In Focus

Briann Greenfield of the New Jersey Council for the Humanities

She takes a public historian's view of the world.

HUMANITIES, January/February 2016, Volume 37, Number 1

Briann Greenfield had just come to New Jersey to head the state’s Council for the Humanities when she decided to attend a daylong program at Rutgers exploring black history and culture. It was a snowy February day in 2014, and New Jersey was still new territory for her.

Greenfield grew up in a small New Hampshire town near Lake Winnipesaukee. Filled with old houses, the town inspired the fictional Peyton Place, a setting Greenfield often joked about when introducing herself. Peyton Place, a juicy 1950s novel and a prime-time television soap opera, was replete with gossip, secrets, and double crosses. Greenfield’s childhood home, however, was anything but. Her mother worked as a secretary for the state, and her father worked for Pitney Bowes, going from office to office repairing copy machines. She had one brother.

From childhood, Greenfield was smitten with history, and as she grew older her interest in the past grew. A high school teacher, Perry Onion, encouraged this passion and inspired her to study Latin. She graduated from the University of New Hampshire with a degree in history and earned her Master’s in American Civilization/Museum Studies at Brown. Her doctorate, also from Brown, was in American Civilization.

By the time Greenfield arrived in New Jersey, she had taught history for close to 13 years at Central Connecticut State University. She developed and taught a cornucopia of courses ranging from museum studies to food culture to the history of consumer culture to the history of technology. Now, being a tenured full professor is not a job many people would walk away from, but Greenfield itched to get out of the classroom and into the real world. “I was tired of talking about what other people did. I really wanted to be on the front lines,” says Greenfield, 45, the slight, extroverted director of the New Jersey Council since February 2014.

When Greenfield arrived at the annual Marian Thompson Wright lecture series at Rutgers/Newark she took a seat in the crowded auditorium and took in the speakers’ words like a starving man served a lavish meal. The topic was “Tending the Light: Community Organizing & the Modern Civil Rights Movement” and covered Freedom Summer, a campaign launched in 1964 to register black voters in Mississippi. Speakers included participants in the campaign as well as scholars who had chronicled them. As a former professor, Greenfield was used to doing the talking. But she was a good listener, too. “I was blown away by the event,” she recalls. “The audience consisted of locals from the African-American community, other communities, academics, and others you wouldn’t consider consumers of scholarly programming.”

Greenfield has quickly burnished her reputation as a workaholic. She sat in on focus groups with nearly one hundred people representing various local cultural organizations, brainstorming ways to create social bridges among them.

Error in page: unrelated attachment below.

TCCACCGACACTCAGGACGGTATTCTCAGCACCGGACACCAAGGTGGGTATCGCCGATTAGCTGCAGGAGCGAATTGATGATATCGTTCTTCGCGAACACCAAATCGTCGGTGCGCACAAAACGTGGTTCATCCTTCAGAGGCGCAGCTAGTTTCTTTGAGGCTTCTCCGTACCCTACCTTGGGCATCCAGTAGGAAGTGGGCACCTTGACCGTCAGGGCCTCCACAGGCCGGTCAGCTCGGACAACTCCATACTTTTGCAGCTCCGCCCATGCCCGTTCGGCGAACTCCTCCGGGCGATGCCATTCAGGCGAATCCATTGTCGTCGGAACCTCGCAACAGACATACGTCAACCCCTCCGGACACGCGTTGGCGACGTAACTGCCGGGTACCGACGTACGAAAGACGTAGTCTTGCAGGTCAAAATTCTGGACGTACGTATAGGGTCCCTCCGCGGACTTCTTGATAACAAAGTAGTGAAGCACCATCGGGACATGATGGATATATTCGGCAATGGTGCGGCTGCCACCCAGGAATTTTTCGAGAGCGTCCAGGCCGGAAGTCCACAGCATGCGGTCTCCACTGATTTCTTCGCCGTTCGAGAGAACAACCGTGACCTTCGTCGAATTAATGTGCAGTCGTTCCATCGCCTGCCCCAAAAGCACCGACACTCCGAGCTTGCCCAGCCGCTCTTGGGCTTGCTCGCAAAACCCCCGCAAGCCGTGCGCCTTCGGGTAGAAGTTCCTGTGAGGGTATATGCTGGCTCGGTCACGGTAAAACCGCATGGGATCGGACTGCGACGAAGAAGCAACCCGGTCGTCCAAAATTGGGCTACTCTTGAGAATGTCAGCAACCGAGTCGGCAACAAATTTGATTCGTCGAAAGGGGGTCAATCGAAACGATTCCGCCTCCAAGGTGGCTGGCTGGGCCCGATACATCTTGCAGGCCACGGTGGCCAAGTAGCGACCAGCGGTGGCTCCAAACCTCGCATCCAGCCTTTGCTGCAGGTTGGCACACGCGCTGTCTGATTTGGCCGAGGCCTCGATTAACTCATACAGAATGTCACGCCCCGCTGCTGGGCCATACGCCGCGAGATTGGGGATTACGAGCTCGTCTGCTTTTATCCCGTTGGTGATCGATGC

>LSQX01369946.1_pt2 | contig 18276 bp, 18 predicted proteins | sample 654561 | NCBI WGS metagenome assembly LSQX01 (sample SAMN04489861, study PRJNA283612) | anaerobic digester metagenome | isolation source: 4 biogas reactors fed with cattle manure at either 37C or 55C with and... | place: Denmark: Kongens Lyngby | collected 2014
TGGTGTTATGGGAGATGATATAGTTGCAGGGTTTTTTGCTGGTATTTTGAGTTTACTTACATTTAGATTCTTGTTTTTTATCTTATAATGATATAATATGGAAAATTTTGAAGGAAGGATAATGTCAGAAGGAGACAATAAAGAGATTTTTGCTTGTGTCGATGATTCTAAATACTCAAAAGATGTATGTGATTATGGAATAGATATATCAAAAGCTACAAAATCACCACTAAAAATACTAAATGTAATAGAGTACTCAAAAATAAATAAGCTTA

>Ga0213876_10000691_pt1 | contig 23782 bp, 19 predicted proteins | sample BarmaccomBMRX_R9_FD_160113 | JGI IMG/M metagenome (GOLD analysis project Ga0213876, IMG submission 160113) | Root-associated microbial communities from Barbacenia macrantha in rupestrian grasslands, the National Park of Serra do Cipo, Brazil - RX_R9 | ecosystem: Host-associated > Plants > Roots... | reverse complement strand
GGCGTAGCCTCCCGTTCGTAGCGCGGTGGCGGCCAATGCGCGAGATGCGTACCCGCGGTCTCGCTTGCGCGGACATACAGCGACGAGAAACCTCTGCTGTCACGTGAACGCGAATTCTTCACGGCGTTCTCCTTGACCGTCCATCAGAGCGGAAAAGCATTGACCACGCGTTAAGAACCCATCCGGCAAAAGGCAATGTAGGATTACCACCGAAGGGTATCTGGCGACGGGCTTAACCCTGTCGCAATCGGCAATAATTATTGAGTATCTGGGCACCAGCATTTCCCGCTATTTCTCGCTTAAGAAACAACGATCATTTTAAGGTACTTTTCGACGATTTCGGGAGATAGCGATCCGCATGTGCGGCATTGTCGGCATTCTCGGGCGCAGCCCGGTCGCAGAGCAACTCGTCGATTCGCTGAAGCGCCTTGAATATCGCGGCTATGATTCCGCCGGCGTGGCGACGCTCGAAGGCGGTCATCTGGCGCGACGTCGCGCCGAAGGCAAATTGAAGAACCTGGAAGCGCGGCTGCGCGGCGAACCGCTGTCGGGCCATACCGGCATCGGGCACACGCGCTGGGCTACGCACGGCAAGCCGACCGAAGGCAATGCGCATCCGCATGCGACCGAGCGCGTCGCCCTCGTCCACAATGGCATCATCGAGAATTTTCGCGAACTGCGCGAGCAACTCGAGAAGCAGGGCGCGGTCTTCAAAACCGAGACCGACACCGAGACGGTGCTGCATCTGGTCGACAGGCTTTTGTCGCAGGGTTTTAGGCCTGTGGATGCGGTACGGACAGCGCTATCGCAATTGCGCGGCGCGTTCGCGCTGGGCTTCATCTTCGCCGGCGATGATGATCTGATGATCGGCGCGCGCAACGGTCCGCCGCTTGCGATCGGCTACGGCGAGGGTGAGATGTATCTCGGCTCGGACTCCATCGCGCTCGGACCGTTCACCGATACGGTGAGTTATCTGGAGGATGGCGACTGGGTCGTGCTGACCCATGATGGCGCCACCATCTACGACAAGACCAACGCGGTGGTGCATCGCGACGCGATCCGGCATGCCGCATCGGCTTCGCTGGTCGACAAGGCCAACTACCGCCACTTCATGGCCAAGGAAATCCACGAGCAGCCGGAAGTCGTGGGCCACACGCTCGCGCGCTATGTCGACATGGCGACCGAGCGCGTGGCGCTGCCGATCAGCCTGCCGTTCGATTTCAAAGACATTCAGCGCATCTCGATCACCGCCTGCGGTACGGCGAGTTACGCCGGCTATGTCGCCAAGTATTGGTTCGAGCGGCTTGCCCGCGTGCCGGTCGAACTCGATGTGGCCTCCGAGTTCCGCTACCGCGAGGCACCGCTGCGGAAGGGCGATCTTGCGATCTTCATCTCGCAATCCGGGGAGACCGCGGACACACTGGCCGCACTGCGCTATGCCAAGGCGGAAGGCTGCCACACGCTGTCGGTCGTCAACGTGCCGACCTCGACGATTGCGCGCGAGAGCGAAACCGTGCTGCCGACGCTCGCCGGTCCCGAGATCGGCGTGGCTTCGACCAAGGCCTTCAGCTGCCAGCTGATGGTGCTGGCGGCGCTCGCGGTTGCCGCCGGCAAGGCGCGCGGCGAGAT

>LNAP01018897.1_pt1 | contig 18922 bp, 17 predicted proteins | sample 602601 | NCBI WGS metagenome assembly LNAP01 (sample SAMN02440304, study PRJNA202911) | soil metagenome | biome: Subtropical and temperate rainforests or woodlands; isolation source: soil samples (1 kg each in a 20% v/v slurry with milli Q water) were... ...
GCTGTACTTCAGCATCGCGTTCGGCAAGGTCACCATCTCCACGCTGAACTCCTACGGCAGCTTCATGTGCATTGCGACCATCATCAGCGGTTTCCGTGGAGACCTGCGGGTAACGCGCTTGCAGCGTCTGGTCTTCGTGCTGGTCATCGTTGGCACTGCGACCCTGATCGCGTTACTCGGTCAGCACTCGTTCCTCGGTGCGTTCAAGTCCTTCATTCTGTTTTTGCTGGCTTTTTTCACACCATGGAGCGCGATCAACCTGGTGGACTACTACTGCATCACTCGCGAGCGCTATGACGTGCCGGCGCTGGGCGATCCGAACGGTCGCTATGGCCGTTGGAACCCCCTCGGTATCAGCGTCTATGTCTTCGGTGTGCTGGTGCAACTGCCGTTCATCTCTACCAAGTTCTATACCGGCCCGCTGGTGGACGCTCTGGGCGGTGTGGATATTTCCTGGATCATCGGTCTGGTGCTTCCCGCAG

Having people connect over ideas matters to Greenfield. She’s particularly proud of the council’s ongoing work on Literature & Medicine: Humanities at the Heart of Health Care. By the end of 2015, health-care workers in eight hospitals, veterans’ centers, and long-term care facilities across the state had participated in the reading and discussion program. The program promotes discussions for health-care workers of every rank. “The people range from folks who change bed pans to medical directors. They often don’t get any support, yet they’re dealing with death and dying,” says Greenfield.

The council has begun experimenting with the “unconference.” This is “a conference without an agenda. Participants come and make the agenda during the first hour. Then everyone votes on which proposal they find most engaging,” says Greenfield. The first one, called Telling Untold Histories, held last spring, covered LGBT history, making community supported archives, and preserving and interpreting the history of disability.

“Many organizations came together to build the event, including the Mid-Atlantic Regional Center for the Humanities, the New Jersey Historical Commission, the New Jersey State Museum, and the Alice Paul Institute,” says Greenfield. “Our original goal was fifty participants. By the end, we had to cap registration at one hundred.”

Ever the scholar, she continues to study New Jersey. She has explored the cities, agricultural plains, and boardwalk shore culture. When she finds time, she tours gardens. She walks the streets of shabby neighborhoods and areas with gleaming grounds and houses. Along the way, she found a place to call home in the historic Mill Hill section of Trenton, not far from her office.

Greenfield’s favorite places: Paterson’s Great Falls on the Passaic River—the waterfall fueled the industrial revolution; the Methodist camp meeting sites in Ocean Grove; the Batsto River in the Pine Barrens; Newark’s 1935 art deco Penn Station by McKim, Mead & White. “I’m a public historian, so these places interest me,” she says.